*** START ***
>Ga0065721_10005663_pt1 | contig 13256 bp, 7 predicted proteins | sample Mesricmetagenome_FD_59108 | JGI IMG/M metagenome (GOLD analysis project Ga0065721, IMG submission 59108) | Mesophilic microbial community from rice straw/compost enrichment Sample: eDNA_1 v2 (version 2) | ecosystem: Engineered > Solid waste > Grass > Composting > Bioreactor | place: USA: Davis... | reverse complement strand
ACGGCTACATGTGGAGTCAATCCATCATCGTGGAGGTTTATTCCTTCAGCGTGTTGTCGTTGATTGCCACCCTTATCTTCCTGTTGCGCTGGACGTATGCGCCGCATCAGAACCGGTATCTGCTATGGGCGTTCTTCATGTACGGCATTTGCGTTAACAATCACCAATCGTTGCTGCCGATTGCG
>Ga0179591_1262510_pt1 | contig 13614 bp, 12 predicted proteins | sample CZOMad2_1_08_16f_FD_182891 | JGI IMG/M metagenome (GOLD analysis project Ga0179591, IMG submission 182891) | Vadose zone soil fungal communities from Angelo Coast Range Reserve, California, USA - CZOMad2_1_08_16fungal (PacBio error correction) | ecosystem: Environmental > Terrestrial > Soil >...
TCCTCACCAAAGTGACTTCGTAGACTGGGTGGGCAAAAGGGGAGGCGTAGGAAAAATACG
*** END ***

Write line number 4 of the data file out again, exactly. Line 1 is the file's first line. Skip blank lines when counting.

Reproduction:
TCCTCACCAAAGTGACTTCGTAGACTGGGTGGGCAAAAGGGGAGGCGTAGGAAAAATACG